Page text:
[Image credit: Netflix]
The American Dream isn’t so ‘dreamy’ anymore
In Marriage Story (dir. Noah Baumbach) the events that unfold are the recipe for an American tragedy. As we follow the breakdown of Nicole (Scarlett Johansson) and Charlie’s (Adam Driver) marriage, their lives become strained with their demanding careers and the co-parenting of their precocious son, Henry. Yet, amongst the chaos, the film raises important questions about parenthood, show business and traditional gender roles.
Marriage Story does not cite a specific year that it’s set in, but the cinematography gives way to a grainy, 90s feel. Like we are watching a home video. In the film’s opening, we learn that Nicole works for Charlie’s well-established theatre company as an actor. Though she’s always wanted to direct she’s never had the chance due to the success of her husband’s company and their conflicting schedules.
Throughout the film, Johansson’s performance as Nicole is raw, becoming one that splits between trying to balance her role as a mother, wife, and actor. Speaking to her divorce attorney she says, ‘I realised that I stopped coming alive for myself. I was just feeding off of Charlie’s aliveness’. Her Stanislavski approach within this role (in this instance, an actor playing an actor) provides added naturalism. In certain scenes she delivers dialogue in other rooms or whilst on the toilet, so it’s easy to forget this film is scripted.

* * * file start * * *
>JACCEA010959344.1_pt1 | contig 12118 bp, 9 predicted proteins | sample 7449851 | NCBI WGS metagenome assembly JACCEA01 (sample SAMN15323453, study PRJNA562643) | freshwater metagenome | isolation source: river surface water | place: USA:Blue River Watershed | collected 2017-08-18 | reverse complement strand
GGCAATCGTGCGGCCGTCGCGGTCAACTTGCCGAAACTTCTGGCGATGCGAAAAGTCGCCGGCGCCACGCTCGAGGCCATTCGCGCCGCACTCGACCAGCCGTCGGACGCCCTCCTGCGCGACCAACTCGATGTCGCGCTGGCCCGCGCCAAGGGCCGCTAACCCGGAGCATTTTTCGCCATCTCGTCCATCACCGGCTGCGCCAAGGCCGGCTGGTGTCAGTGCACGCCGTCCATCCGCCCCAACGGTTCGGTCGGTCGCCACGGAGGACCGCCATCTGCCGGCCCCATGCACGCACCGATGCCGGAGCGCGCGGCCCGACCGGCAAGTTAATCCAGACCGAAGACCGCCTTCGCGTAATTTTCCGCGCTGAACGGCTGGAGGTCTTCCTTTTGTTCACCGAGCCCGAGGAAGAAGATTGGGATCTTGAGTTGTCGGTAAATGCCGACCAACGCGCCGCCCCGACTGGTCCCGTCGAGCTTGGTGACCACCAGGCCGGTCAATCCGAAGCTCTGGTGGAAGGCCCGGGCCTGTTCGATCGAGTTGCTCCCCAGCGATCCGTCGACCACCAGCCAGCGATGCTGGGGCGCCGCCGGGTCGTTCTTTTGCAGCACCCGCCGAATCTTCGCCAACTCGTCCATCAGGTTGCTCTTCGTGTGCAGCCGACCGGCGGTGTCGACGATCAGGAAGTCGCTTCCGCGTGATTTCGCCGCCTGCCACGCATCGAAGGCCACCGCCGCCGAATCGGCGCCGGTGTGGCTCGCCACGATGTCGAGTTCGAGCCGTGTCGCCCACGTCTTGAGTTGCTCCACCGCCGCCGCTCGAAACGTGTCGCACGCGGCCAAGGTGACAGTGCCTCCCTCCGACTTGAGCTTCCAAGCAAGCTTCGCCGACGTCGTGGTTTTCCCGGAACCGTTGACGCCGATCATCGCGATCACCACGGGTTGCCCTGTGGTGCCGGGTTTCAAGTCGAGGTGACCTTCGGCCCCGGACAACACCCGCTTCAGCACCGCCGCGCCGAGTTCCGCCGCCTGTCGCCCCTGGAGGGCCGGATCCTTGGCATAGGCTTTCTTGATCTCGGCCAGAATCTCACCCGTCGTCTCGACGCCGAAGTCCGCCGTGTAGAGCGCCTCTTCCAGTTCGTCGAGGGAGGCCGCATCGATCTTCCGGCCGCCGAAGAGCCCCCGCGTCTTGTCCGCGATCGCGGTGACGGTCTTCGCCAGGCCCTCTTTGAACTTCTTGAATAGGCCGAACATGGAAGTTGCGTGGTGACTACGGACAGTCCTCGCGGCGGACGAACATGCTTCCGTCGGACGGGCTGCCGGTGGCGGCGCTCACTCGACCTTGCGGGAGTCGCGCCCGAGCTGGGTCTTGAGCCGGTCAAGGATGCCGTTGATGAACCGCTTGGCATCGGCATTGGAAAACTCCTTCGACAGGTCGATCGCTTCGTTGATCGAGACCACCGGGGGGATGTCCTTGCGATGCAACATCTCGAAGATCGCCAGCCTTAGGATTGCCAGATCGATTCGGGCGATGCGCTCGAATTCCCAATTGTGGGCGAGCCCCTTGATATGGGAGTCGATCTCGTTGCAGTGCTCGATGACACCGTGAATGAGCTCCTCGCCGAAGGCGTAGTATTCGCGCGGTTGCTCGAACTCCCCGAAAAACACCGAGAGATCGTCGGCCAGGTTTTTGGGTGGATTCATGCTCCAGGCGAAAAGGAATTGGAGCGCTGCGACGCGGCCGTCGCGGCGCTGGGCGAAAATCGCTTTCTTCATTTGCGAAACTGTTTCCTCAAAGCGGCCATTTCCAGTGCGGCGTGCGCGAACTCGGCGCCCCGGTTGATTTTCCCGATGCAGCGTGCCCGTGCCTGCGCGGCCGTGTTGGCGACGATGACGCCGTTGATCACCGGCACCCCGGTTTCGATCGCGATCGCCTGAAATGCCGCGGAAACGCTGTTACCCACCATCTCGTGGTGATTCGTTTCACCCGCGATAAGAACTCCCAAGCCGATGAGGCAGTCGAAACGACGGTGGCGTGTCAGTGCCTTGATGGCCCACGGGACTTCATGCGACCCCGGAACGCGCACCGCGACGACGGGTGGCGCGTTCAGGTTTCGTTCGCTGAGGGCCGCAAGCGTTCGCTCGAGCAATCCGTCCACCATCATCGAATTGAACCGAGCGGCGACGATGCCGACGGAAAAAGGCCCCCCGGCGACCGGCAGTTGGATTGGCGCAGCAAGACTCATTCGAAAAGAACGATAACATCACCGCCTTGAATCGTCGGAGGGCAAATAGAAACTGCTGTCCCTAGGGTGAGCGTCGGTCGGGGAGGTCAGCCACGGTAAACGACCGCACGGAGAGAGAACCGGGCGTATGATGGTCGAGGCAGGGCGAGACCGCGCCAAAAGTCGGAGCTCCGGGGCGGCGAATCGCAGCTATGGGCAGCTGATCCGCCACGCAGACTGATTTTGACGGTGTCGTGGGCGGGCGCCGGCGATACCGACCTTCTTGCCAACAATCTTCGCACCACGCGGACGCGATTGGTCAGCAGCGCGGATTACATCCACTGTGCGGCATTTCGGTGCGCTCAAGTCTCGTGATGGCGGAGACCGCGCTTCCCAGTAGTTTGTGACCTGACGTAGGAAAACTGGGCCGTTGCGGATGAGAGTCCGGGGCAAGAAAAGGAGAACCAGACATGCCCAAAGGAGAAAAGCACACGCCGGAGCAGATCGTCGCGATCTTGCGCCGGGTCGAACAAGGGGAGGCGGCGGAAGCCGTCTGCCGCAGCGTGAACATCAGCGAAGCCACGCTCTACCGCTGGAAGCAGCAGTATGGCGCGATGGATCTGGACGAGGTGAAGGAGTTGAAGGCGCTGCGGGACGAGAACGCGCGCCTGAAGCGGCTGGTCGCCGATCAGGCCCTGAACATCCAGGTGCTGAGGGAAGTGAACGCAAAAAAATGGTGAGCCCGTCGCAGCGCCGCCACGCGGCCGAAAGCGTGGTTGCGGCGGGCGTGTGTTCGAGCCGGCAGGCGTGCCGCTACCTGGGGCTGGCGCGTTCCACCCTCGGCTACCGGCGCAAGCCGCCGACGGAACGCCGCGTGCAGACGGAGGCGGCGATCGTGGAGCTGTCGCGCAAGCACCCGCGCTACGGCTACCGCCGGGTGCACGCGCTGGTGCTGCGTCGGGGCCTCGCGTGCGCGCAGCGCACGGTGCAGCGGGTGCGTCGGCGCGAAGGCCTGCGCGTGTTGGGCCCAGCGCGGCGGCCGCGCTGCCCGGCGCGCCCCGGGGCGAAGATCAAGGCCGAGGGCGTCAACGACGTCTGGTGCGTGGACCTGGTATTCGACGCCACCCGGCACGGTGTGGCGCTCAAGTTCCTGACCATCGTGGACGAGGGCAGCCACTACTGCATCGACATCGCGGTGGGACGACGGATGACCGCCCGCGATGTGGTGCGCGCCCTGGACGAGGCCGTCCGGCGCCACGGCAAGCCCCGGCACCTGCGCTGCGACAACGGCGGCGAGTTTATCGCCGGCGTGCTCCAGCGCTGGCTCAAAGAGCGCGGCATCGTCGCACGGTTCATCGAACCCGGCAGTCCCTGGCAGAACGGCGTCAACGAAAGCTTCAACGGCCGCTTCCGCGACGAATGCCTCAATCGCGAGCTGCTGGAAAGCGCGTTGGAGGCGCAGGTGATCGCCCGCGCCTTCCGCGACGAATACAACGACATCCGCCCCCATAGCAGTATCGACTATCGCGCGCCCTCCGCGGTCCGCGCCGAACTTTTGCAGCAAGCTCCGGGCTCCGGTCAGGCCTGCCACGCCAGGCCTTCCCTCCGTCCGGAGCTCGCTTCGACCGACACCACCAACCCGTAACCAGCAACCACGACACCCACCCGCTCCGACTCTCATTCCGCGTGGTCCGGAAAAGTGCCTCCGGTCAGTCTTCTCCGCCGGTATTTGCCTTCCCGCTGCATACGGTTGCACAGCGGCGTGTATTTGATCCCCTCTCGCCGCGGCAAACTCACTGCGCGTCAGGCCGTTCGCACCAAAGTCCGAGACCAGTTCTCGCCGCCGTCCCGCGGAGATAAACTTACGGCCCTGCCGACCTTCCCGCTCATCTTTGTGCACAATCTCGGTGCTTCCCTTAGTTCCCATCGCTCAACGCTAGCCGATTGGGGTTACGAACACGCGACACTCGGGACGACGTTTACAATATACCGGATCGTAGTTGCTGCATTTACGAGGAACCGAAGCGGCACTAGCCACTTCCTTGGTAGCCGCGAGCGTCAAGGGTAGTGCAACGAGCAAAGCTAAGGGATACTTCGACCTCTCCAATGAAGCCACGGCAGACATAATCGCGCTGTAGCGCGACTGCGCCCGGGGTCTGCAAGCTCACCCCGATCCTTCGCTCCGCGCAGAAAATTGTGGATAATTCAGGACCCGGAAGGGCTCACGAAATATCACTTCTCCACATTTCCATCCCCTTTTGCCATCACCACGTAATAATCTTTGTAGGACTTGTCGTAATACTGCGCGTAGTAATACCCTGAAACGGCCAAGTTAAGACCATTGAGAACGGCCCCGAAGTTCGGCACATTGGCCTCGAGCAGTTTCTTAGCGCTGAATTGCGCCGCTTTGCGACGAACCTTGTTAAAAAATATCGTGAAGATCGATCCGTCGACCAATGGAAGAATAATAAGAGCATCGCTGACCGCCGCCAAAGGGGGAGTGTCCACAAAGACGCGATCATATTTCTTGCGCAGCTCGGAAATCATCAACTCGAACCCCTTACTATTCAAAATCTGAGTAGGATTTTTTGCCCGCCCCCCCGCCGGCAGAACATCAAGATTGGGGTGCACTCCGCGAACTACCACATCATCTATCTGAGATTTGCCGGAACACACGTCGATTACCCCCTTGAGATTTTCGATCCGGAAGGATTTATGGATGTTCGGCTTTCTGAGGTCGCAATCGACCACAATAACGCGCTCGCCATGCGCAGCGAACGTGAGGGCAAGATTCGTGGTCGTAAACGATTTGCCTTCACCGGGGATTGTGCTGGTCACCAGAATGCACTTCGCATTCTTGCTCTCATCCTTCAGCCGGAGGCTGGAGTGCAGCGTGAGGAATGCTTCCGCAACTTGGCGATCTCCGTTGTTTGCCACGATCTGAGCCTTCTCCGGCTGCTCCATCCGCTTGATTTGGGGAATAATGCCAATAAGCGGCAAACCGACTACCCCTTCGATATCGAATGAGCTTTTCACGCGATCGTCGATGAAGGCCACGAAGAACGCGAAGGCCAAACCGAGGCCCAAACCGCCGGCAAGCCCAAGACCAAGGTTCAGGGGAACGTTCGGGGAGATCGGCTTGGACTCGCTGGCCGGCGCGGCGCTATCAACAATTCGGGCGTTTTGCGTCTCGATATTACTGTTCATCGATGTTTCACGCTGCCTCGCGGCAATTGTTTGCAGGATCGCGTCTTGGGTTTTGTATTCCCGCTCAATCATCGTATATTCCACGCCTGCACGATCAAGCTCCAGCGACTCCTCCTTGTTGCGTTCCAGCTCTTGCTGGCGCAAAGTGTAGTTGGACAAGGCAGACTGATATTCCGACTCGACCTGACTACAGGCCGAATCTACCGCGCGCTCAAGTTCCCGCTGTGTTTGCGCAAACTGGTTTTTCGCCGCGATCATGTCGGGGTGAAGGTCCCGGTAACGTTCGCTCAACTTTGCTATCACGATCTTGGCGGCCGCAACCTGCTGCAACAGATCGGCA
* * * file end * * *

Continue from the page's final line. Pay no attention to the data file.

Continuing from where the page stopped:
The same can be said for Driver’s performance as Charlie. He tries to cling onto the nuclear family that they have built together, making every effort to help Henry to thrive. One might have mixed opinions on Nicole and Charlie as characters, but it was refreshing to see Baumbach write Charlie as a mostly sympathetic father who, too, questions his own masculinity and identity as a father.
Another commending aspect of the film is its cinematography. It seems that Marriage Story takes influence from Ingmar Bergman’s Persona and Godard’s Pierrot le Fou. Both protagonists are captured through similar techniques to the above films: in extreme close-ups whilst talking to the camera as it moves rapidly between the two characters. These techniques add to the buried resentment and frustrating that Nicole and Charlie experience.
For a character-led drama, Marriage Story is a buried diamond in the rough.